Ahmadinejad to seek UN compensation for WWII / 12-19-09 / PressTV
Iran's president says he will soon write to the UN Secretary-General asking for his country to be compensated for World War II damages.
"We will seek compensation for World War II damages. I have assigned a team to calculate the costs," Mahmoud Ahmadinejad said at a Friday press conference in the Danish capital.
"I will write a letter to the UN Secretary-General [Ban Ki-moon] asking for Iran to be compensated for the damages," he added, pointing out that such a move is necessary to ensure that justice was served.
Ahmadinejad told the reporters that the countries that won the Second World War had inflicted a lot of damage on Iran by invading the country and using its resources.
The president added that while the former Soviet Union, the United States and Britain received compensation after the conflict, Iran had been given nothing to make up for the suffering its people had endured.
"During this period, the Iranian people were subjected to a great deal of pressure and the country suffered a great deal of damages but Iran was not paid any compensation," Ahmadinejad explained.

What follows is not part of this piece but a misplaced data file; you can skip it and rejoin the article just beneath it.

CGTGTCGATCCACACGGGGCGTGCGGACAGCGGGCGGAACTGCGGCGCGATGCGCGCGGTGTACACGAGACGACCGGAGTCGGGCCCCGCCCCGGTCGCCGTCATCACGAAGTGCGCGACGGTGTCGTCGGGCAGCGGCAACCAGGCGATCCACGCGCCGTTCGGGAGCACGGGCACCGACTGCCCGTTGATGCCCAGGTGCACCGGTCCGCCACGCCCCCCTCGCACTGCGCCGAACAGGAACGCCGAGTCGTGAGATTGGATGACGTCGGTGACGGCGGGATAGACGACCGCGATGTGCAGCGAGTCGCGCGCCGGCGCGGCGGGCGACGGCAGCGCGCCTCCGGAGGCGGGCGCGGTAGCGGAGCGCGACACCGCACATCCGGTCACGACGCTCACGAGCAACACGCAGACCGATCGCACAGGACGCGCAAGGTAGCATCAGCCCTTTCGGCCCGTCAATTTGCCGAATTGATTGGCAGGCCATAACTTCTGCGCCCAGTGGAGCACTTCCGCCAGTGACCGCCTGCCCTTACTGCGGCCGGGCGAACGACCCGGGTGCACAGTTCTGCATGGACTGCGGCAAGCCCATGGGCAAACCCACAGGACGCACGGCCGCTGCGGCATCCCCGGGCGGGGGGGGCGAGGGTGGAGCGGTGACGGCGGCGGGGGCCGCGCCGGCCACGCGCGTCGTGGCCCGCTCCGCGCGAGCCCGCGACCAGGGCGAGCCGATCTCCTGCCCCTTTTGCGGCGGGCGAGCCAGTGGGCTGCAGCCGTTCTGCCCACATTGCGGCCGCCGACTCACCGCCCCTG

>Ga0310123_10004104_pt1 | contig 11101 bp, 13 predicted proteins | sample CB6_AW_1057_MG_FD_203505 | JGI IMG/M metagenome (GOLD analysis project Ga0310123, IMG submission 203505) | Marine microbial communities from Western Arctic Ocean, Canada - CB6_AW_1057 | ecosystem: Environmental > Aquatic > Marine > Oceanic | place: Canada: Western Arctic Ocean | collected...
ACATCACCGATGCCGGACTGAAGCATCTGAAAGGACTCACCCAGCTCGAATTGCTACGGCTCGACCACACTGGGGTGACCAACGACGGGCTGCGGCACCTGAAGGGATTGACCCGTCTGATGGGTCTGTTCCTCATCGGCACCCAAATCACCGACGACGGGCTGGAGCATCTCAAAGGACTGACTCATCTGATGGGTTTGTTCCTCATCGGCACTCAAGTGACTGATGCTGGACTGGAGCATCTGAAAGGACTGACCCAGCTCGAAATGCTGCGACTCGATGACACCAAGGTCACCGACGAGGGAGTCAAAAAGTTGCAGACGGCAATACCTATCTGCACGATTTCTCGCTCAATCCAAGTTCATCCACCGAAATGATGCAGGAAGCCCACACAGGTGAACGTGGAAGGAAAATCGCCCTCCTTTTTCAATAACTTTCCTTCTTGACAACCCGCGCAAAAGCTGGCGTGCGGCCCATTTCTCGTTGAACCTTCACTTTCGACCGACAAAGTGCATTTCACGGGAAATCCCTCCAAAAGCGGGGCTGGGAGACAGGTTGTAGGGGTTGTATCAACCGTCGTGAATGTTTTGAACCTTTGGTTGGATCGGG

At the start of World War II, Iran declared its neutrality, but the country was soon invaded by both Britain and the Soviet Union on August 26, 1941 in Operation Countenance.
Iran's refusal to give into Allied demands and expel all German nationals from the country was the excuse they needed to occupy the country. Within months of the invasion Iran became known as "The Bridge of Victory" to the Allies.
When invading the Soviet Union in 1941, the Allies urgently needed to transport war materiel across Iran to the Soviet Union.
The effects of the war, however, were very catastrophic for Iran. Food and other essential items were scarce and severe inflation imposed great hardship on the lower and middle classes as the needs of foreign troops were prioritized.
"Not only was Iran deprived of any compensation for World War II, but 10 years later, the Americans even went as far as arranging a coup to reverse a popular uprising that had led to the nationalization of oil," said Ahmadinejad.
In 1953, Washington orchestrated a coup against the popular and democratically-elected Iranian prime minister of the time, Mohammad Mosaddeq, whose efforts led to the nationalization of the country's oil industry.
Almost half a century later, former US secretary of state Madeleine Albright acknowledged the pivotal role that the US played in the coup, coming closer than any other American diplomat to apologizing for the intervention.
"The Eisenhower administration believed its actions were justified for strategic reasons... But the coup was clearly a setback for Iran's political development. And it is easy to see now why many Iranians continue to resent this intervention by America," she said in March 2000.
Ahmadinejad who had travelled to Copenhagen to take part in the Climate Change Summit, returned to Iran on Saturday morning.